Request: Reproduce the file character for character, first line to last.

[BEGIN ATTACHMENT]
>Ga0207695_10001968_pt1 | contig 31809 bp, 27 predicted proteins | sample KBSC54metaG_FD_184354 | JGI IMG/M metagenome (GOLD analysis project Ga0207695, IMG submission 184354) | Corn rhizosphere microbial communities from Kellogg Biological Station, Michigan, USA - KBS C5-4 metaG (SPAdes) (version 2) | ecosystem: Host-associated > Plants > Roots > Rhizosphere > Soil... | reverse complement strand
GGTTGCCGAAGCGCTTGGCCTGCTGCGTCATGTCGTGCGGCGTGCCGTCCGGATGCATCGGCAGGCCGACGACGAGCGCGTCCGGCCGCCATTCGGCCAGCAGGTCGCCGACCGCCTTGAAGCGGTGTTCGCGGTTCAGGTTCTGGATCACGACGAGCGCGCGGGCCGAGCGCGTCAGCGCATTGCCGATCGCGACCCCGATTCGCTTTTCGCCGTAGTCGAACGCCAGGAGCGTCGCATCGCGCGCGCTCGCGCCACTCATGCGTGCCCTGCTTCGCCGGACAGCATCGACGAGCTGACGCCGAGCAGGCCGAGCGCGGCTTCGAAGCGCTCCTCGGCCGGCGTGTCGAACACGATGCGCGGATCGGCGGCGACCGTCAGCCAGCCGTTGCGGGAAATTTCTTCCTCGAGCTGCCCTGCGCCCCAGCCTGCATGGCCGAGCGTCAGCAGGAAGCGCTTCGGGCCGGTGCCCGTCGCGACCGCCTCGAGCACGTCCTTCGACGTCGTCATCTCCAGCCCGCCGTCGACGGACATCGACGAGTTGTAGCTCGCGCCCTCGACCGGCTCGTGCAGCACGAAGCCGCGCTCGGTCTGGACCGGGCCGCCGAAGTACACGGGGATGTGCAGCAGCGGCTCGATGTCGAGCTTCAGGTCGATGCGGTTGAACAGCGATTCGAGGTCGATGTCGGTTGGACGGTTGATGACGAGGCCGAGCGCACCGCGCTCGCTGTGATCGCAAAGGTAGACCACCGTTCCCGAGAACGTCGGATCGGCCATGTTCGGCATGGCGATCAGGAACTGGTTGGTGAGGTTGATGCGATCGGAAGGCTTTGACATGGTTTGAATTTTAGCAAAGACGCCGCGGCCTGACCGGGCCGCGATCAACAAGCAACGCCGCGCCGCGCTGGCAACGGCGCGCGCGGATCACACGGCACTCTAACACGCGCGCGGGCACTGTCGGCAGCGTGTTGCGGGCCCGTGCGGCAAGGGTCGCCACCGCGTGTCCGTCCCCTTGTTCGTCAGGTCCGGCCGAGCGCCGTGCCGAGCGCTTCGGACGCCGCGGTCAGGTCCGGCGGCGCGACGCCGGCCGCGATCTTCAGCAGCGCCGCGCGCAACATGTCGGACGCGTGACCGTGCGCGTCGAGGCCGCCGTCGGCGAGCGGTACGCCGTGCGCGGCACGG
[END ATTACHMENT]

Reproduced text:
>Ga0207695_10001968_pt1 | contig 31809 bp, 27 predicted proteins | sample KBSC54metaG_FD_184354 | JGI IMG/M metagenome (GOLD analysis project Ga0207695, IMG submission 184354) | Corn rhizosphere microbial communities from Kellogg Biological Station, Michigan, USA - KBS C5-4 metaG (SPAdes) (version 2) | ecosystem: Host-associated > Plants > Roots > Rhizosphere > Soil... | reverse complement strand
GGTTGCCGAAGCGCTTGGCCTGCTGCGTCATGTCGTGCGGCGTGCCGTCCGGATGCATCGGCAGGCCGACGACGAGCGCGTCCGGCCGCCATTCGGCCAGCAGGTCGCCGACCGCCTTGAAGCGGTGTTCGCGGTTCAGGTTCTGGATCACGACGAGCGCGCGGGCCGAGCGCGTCAGCGCATTGCCGATCGCGACCCCGATTCGCTTTTCGCCGTAGTCGAACGCCAGGAGCGTCGCATCGCGCGCGCTCGCGCCACTCATGCGTGCCCTGCTTCGCCGGACAGCATCGACGAGCTGACGCCGAGCAGGCCGAGCGCGGCTTCGAAGCGCTCCTCGGCCGGCGTGTCGAACACGATGCGCGGATCGGCGGCGACCGTCAGCCAGCCGTTGCGGGAAATTTCTTCCTCGAGCTGCCCTGCGCCCCAGCCTGCATGGCCGAGCGTCAGCAGGAAGCGCTTCGGGCCGGTGCCCGTCGCGACCGCCTCGAGCACGTCCTTCGACGTCGTCATCTCCAGCCCGCCGTCGACGGACATCGACGAGTTGTAGCTCGCGCCCTCGACCGGCTCGTGCAGCACGAAGCCGCGCTCGGTCTGGACCGGGCCGCCGAAGTACACGGGGATGTGCAGCAGCGGCTCGATGTCGAGCTTCAGGTCGATGCGGTTGAACAGCGATTCGAGGTCGATGTCGGTTGGACGGTTGATGACGAGGCCGAGCGCACCGCGCTCGCTGTGATCGCAAAGGTAGACCACCGTTCCCGAGAACGTCGGATCGGCCATGTTCGGCATGGCGATCAGGAACTGGTTGGTGAGGTTGATGCGATCGGAAGGCTTTGACATGGTTTGAATTTTAGCAAAGACGCCGCGGCCTGACCGGGCCGCGATCAACAAGCAACGCCGCGCCGCGCTGGCAACGGCGCGCGCGGATCACACGGCACTCTAACACGCGCGCGGGCACTGTCGGCAGCGTGTTGCGGGCCCGTGCGGCAAGGGTCGCCACCGCGTGTCCGTCCCCTTGTTCGTCAGGTCCGGCCGAGCGCCGTGCCGAGCGCTTCGGACGCCGCGGTCAGGTCCGGCGGCGCGACGCCGGCCGCGATCTTCAGCAGCGCCGCGCGCAACATGTCGGACGCGTGACCGTGCGCGTCGAGGCCGCCGTCGGCGAGCGGTACGCCGTGCGCGGCACGG